in + fo

A Tumblr Blog
  • April 24, 2014 10:10 am
    nessalita:

…tired bodies, bitter hearts…
scarlet-path
View high resolution

    nessalita:

    …tired bodies, bitter hearts…

    scarlet-path

  • April 24, 2014 10:02 am

    fumettimarvel:

    Loki (gif)

    Works on both this one and THAT one.

    (Source: unnecessaryhorns)

  • April 24, 2014 9:40 am
    This makes perfect sense.

    This makes perfect sense.

    (Source: generic-art)

  • April 23, 2014 9:55 am
    giantgag-official:


Funny pictures of the day (108 pics)

Before Instagram

    giantgag-official:

    Funny pictures of the day (108 pics)
    Before Instagram

  • April 10, 2014 10:49 am
    seanhowe:

Please consider reblogging this one.
The historically priceless files of the Comics Magazine Association of America—the decades-spanning industry organization that, among other things, instituted the Comics Code, are (still) missing.
Back in early 2011, I wrote a letter to Heidi MacDonald of The Beat, asking for her help in getting the word out.

Unfortunately, as the Comic Magazine Association of America quietly dissolves, it also carries its own history down the drain. Last year, in the course of researching a book, I tried without success to locate the files of the CMAA, which had been maintained since 1948 and were accessible as of the 1990s. Representatives at DC, Archie, and Marvel were unable to answer my questions about where the files might have ended up, although I did receive a response from a former CMAA representative. In regard to my question of who might now be safeguarding the documents, she wrote, “There really is no one. Legally, none of the old documents of the organization had to be kept. Much of it was kept in Michael Silberkleit’s office up in Archie, but as you now know, sadly, he passed on. Not sure what they would have done with the old files.”
The records of Josette Frank and the Child Study Association of America—which had challenged the comic-book scare of the late 1940—had been donated to the CMAA years ago. Now they have vanished, along with detailed notes on industry-wide meetings throughout the 1950s, 1960s, 1970s, and 1980s among Jack Liebowitz, Stan Lee, Carmine Infantino, John Goldwater, and others.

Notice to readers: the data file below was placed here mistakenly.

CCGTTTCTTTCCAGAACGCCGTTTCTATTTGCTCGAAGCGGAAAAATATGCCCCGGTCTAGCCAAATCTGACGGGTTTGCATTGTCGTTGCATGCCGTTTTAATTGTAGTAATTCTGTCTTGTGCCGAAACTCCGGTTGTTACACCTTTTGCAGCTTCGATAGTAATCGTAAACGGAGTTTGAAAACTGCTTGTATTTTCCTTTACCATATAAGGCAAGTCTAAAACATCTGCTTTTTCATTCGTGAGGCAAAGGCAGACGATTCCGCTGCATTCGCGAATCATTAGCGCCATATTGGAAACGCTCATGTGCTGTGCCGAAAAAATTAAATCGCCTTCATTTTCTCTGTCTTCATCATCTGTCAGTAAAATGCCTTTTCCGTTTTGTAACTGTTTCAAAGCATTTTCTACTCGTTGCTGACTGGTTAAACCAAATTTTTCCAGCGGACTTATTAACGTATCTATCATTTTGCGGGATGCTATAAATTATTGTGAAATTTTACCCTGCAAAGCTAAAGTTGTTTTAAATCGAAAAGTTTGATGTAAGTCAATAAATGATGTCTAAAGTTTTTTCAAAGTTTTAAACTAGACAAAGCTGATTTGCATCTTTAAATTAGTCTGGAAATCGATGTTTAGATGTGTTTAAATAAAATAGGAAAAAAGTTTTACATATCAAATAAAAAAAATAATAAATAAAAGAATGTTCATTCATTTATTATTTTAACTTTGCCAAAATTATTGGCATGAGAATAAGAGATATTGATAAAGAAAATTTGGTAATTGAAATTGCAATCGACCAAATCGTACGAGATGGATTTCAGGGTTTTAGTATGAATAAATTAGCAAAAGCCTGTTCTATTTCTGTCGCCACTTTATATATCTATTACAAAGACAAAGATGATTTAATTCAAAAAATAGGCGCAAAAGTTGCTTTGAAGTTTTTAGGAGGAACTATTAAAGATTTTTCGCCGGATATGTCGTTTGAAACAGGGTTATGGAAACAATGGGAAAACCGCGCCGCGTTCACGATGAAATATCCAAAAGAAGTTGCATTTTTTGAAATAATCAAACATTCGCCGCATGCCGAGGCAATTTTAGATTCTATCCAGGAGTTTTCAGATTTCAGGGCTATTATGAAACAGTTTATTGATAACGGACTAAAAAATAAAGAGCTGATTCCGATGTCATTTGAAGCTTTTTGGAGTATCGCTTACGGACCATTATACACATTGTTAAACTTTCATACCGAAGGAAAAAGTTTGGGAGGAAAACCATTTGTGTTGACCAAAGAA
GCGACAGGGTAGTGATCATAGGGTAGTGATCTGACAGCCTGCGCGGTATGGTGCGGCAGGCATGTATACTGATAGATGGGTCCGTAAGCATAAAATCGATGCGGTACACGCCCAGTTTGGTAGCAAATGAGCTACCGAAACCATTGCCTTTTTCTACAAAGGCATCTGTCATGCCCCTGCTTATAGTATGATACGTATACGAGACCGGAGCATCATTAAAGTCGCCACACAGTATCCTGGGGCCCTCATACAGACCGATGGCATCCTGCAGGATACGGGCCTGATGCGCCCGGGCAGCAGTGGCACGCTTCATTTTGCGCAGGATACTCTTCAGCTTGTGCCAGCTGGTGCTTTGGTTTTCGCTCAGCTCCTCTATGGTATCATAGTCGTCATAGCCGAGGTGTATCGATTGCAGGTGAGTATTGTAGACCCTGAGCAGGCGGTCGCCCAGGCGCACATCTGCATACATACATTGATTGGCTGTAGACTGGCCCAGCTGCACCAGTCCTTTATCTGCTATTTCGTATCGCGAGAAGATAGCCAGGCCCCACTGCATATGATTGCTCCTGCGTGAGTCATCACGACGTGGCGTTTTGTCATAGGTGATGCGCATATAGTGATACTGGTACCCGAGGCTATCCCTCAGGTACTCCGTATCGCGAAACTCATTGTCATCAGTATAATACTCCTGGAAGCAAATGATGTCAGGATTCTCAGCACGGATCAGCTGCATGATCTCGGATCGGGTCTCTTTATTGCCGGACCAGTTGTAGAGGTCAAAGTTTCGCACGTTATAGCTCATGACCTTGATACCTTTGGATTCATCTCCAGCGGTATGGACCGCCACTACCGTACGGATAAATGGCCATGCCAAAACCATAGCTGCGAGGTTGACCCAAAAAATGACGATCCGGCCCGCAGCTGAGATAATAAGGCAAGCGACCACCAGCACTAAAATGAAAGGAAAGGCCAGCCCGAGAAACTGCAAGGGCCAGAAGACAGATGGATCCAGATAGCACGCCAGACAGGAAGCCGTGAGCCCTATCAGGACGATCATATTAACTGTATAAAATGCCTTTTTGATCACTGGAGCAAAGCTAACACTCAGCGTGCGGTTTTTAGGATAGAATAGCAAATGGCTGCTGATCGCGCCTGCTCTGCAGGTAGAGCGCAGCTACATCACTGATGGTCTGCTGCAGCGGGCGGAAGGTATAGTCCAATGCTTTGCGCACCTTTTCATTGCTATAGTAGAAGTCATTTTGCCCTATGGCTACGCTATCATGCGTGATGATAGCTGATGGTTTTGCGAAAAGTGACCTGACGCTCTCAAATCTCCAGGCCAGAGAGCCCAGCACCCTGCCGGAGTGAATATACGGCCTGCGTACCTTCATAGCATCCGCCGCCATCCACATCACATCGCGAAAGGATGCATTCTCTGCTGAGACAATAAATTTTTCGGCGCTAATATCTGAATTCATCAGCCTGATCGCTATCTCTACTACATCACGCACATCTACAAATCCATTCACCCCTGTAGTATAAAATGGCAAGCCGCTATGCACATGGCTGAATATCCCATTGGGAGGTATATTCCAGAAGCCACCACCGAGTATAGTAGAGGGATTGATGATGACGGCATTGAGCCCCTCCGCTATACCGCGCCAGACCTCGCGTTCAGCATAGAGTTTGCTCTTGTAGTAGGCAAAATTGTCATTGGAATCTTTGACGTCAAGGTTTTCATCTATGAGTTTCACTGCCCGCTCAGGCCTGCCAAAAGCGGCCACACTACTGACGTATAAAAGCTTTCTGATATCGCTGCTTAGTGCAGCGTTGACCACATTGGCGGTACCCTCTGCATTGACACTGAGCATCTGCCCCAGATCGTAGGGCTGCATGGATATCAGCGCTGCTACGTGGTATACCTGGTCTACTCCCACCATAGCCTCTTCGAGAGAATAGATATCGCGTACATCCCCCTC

It seems very possible that these traces of history will soon (if they haven’t already) wind up in the dumpsters of Time Warner or Disney. The industry’s lack of interest in its own heritage is distressing. Do you suppose anything can be done?

Heidi immediately posted to her site about the mystery of the missing files, but no one in the industry ever came forward with any information. As I’ve been sifting through the documents I accumulated during research for the book, I was reminded again of how important the preservation of these kinds of files are. So, if you’re reading this, and you work at Archie, DC, or Marvel, would you mind maybe asking around the office? Hopefully the files haven’t been trashed yet.

    seanhowe:

    Please consider reblogging this one.

    The historically priceless files of the Comics Magazine Association of America—the decades-spanning industry organization that, among other things, instituted the Comics Code, are (still) missing.

    Back in early 2011, I wrote a letter to Heidi MacDonald of The Beat, asking for her help in getting the word out.